Technical Death Metal/Deathcore
American technical death metal band Wretched this year releases their brand new album, Cannibal, and only my second death metal encounter with Victory Records. With the band’s past few releases garnering rather impressive feedback, and the current run of excellent technical death metal releases this year, I was certainly excited to hear what Wretched has to offer on Cannibal.
After the rather mid-paced Gold Above Me, the band kicks things up a notch rather unexpectedly with Morsel, and immediately the myriad of technical and complex riffs quickly exhibit the talents and virtuosity of each of the band members, though the focus here seems to be very much on the work of the axe-wielding duo Steven and Joel. The riffs that are unleashed by them easily reminds one of the work of bands such as Spawn of Possession or Necrophagist in the technicality that is displayed, though they often indulge in more melodic moments throughout as well, preventing the album from the pitfall of becoming yet another lifeless and emotion-less tech-death release. This fusion of intensity, melody and emotions is perhaps what brings about the comparison to The Black Dahlia Murder that Wretched has encountered since their first releases.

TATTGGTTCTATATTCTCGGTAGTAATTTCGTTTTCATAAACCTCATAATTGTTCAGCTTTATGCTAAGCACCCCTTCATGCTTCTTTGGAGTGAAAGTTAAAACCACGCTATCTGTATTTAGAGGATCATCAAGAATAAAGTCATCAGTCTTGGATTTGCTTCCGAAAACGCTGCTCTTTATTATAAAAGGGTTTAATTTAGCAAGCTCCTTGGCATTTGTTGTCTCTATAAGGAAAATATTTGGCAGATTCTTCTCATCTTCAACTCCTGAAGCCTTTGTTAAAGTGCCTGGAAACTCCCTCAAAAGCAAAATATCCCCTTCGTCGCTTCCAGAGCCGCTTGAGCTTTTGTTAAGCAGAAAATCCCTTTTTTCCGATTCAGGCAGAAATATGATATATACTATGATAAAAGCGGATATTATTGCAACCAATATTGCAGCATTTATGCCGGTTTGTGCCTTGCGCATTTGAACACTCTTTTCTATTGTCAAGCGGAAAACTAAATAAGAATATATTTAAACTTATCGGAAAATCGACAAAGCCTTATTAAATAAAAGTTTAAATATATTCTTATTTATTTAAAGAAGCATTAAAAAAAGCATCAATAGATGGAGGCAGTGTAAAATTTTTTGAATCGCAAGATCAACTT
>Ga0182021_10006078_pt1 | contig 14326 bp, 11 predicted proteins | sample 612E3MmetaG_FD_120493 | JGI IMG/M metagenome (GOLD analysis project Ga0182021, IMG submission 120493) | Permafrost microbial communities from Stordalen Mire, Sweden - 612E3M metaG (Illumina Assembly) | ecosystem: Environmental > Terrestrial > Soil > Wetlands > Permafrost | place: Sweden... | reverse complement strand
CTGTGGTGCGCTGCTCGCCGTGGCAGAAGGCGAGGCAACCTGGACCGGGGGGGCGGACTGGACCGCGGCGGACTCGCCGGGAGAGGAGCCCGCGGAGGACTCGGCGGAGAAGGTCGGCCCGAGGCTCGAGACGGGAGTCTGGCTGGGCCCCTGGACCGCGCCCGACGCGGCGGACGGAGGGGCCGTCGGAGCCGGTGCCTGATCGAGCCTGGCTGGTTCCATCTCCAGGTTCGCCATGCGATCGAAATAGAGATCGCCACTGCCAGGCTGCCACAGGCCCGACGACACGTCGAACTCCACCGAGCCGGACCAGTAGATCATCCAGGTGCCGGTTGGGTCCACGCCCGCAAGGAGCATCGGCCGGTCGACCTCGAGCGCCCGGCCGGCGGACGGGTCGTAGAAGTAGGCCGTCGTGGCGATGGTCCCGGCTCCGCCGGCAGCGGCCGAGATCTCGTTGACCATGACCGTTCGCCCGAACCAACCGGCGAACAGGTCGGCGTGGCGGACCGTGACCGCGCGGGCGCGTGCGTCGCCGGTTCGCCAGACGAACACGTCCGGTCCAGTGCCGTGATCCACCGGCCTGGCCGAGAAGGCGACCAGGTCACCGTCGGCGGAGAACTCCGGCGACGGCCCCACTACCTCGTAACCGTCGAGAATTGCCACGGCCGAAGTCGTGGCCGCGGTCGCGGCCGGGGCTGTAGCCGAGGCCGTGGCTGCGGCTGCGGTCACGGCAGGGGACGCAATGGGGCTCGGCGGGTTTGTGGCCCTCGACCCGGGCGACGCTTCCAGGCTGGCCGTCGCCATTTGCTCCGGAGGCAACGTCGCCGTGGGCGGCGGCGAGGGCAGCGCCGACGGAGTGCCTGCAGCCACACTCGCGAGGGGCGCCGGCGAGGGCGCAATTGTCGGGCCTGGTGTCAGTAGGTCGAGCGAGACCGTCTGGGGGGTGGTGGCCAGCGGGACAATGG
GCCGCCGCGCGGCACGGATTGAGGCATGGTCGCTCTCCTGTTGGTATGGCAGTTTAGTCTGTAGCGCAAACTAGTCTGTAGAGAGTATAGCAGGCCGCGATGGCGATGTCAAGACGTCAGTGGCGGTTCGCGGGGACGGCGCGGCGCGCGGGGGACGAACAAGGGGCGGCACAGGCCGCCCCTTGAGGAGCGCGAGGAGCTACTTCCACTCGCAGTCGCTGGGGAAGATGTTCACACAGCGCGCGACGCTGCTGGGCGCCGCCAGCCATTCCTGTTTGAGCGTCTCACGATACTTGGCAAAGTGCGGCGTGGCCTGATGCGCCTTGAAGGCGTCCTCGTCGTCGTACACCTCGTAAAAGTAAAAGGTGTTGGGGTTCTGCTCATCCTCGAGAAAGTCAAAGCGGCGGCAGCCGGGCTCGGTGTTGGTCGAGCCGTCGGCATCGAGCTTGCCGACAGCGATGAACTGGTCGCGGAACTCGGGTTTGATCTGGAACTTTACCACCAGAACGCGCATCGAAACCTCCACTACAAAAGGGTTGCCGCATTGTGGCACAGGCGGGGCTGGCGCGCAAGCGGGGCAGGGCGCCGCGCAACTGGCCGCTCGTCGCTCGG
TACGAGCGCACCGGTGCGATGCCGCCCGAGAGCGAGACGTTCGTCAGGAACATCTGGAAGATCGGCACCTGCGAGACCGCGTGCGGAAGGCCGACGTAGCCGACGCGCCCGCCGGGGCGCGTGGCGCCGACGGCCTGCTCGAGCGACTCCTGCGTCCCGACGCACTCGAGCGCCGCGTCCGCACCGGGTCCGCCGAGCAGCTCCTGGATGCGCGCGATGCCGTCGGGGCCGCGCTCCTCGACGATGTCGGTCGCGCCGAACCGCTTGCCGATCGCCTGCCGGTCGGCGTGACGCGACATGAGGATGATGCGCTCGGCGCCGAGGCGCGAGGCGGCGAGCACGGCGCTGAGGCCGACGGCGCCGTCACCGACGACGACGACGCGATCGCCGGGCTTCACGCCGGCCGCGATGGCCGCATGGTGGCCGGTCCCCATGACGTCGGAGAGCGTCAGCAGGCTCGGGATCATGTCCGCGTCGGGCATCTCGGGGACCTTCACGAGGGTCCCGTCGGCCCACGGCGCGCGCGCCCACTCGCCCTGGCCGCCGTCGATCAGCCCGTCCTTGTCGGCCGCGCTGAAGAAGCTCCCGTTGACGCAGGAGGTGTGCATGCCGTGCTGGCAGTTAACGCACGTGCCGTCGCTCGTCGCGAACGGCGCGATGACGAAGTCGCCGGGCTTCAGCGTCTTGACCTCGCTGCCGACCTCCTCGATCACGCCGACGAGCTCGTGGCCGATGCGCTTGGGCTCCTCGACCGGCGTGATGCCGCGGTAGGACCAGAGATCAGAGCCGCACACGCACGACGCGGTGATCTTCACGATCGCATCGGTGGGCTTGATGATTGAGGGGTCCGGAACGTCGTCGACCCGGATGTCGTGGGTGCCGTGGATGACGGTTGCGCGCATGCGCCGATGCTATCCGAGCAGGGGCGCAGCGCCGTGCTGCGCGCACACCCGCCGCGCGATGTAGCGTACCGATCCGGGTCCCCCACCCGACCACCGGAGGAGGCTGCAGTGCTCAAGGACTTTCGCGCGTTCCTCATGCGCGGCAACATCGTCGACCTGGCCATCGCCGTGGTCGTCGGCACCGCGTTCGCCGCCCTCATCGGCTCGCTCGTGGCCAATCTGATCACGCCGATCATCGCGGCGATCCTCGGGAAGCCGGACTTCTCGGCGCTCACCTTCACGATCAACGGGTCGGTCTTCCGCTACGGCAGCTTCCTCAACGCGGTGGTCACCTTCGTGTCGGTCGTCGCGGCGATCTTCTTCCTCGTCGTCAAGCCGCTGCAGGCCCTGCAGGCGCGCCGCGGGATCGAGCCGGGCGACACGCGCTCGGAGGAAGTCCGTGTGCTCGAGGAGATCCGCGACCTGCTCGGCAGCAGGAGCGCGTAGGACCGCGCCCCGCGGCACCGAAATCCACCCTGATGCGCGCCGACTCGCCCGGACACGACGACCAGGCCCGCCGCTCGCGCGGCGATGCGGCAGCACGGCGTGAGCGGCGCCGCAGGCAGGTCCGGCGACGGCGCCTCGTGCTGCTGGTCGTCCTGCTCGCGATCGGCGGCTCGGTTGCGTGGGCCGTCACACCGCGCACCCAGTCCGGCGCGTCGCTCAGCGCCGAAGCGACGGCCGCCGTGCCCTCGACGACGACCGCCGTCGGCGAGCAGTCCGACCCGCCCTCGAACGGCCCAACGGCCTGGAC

That said, each of the other instrumentation on the album also aid in the experience of Cannibal. For instance, the bass of Andrew is rather high in the mix, and on top of providing much of the low-end growl to Cannibal, it also allows him to display his technical abilities, often following the complex lines of Steven and Joel with much ease. Marshall’s drumming is also stellar, as he sets the pace for the band, often switching between different styles and rhythm to mess with the listener’s minds. But it is also Adam’s vocals that helped in making the Cannibal listening experience rather fulfilling, as he alternates between higher pitch shrieks and growls, fitting the mood and emotions that are on each of the tracks.
While there are a few rather core-ish moments on the album, with the few breakdowns that are littered throughout, the technical aspects of Cannibal more than sufficiently makes up for these, and overall Wretched‘s new album is still a pretty enjoyable one.